SAT and ACT tests are very similar, and it can be quite confusing knowing which to choose. Which is better, which helps more, which is more highly regarded?

The answer lies in your own personal preference. Nobody can tell you what you should and should not do, but here is a table to help clear some misconceptions.

SAT Similarities ACT
–       3 hours without essay, 4 hours with essay.

–       Score range of 400-1600

–       Accepted by US colleges

–       Core sections (Reading, Writing, Math) + subject tests

–       Optional essay section

–       No penalties for wrong answers

–       3 hours without essay, 3 and a half hours with essay

–       Composite score, 1-36

I’d like to talk a little bit more about the scoring. ACT’s are scored on a range of 1-36, which is the average of all your test scores together. Basically, you’ll get a score for each section which will be added together to find the average. The average will fall somewhere on a scale of 1-36, with rounding up.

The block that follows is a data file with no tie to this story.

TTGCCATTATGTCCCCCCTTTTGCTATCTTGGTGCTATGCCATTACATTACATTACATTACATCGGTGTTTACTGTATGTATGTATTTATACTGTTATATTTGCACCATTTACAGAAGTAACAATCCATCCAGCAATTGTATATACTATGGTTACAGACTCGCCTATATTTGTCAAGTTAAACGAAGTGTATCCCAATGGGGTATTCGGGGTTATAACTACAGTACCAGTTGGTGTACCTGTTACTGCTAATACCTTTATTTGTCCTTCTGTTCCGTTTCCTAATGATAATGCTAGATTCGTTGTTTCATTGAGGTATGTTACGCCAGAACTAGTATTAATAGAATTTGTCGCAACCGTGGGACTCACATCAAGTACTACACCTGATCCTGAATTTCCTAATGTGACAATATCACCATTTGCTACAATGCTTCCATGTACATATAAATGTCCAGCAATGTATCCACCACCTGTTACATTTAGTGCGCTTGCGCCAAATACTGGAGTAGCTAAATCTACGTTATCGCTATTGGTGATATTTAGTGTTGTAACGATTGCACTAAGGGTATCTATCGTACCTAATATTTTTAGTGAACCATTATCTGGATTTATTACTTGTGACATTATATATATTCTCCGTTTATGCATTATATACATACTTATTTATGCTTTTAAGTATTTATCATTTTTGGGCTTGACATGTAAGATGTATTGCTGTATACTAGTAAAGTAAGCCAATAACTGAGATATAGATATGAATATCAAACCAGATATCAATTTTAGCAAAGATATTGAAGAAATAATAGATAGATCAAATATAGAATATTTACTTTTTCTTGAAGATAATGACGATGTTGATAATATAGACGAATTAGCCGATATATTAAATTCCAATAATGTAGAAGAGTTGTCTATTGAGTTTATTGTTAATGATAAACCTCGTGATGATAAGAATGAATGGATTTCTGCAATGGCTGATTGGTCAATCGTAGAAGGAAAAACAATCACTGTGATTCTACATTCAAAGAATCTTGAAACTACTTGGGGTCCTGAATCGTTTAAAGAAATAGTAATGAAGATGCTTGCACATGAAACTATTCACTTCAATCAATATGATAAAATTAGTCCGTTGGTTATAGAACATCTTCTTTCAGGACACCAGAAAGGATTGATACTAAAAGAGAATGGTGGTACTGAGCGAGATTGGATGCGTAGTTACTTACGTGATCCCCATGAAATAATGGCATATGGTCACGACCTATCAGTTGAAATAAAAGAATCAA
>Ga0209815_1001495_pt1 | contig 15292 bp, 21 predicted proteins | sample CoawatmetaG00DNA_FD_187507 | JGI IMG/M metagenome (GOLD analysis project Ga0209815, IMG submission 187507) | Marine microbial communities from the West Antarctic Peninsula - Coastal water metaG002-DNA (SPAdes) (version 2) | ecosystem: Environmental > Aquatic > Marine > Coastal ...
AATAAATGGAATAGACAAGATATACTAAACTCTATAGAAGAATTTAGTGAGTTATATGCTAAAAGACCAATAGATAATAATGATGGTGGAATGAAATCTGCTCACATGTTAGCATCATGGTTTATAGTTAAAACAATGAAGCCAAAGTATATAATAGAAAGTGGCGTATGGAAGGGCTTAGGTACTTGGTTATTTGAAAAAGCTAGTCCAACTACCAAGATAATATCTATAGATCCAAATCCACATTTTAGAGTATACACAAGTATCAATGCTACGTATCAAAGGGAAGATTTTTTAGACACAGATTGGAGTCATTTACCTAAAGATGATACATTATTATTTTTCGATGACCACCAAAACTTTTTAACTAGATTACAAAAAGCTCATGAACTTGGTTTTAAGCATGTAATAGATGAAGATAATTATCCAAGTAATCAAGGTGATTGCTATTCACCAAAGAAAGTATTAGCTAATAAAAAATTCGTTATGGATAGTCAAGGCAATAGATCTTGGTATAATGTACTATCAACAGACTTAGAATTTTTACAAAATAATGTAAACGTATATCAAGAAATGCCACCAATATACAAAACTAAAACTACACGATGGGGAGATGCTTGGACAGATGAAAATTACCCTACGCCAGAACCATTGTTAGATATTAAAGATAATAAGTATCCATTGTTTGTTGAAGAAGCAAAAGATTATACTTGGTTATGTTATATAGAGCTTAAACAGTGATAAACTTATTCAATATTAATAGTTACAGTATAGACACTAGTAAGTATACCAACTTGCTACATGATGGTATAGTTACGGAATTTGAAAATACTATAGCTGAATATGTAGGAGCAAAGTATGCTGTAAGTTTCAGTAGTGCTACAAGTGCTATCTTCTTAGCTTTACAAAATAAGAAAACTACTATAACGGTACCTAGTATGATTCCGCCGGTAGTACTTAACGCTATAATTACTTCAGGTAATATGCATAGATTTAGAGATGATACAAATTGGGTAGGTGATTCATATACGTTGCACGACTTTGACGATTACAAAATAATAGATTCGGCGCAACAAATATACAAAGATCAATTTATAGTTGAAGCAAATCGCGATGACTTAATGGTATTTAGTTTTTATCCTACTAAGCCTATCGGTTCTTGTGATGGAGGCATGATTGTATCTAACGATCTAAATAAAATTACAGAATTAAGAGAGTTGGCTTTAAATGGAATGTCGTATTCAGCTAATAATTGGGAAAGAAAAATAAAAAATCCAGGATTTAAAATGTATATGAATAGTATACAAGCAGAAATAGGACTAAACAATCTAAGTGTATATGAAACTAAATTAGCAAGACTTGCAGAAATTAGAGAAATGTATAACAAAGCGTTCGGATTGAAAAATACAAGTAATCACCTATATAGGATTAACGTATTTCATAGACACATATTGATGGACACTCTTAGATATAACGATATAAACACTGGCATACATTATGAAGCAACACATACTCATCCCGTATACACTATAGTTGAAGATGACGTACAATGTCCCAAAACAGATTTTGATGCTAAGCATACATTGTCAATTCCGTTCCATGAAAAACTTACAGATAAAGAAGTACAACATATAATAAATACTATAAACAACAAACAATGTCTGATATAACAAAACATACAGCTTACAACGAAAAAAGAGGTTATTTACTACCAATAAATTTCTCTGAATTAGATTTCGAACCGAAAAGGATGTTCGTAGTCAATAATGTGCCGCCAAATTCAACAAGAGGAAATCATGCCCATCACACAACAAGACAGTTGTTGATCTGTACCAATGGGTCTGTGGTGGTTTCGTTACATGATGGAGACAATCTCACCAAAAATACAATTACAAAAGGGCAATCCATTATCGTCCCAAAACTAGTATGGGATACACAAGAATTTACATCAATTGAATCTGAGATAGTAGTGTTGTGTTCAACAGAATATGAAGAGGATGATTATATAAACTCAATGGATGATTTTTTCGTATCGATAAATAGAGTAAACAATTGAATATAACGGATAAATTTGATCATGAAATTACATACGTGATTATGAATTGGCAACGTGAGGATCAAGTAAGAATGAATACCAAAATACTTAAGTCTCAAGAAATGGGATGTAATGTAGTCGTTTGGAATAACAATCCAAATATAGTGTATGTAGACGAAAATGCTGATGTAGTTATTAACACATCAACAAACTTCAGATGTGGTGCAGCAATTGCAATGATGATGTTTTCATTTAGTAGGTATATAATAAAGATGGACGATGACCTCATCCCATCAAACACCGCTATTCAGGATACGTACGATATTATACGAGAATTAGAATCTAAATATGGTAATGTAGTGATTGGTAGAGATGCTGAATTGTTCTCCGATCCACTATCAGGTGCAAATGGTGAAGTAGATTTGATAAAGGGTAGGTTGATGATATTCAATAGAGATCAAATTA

SAT’s are scored on a range of 400-1600. This grading system is a little bit more complex. Reading and Writing are joined and scored out of 800 and so is Math. The totals from each will add up to your final score.


The prices of the tests don’t differ much. The SAT does tend to be a bit cheaper than the ACT but not by more than a dollar or two for students inside the US. For International students it can cost anywhere from 3 dollars than to 5 dollars more than the ACT.

ACT might be a good option for you if:

–       You are a fast reader

–       You need a calculator to do math problems

–       You have a talent for interpreting data and graphs

SAT might be easier for you if:

–       You have a high comprehension level, even if you’re not very fast

–       Can solve trick questions

–       Are good at mental math

I would not recommend doing both tests. Doing so would just be taking time away from studying for one test to study for another test that is essentially the same. If you are in a system like mine, where SAT’s are required for graduation, you might not even need to bother with ACT’s unless your university of choice requires them, which is unlikely.


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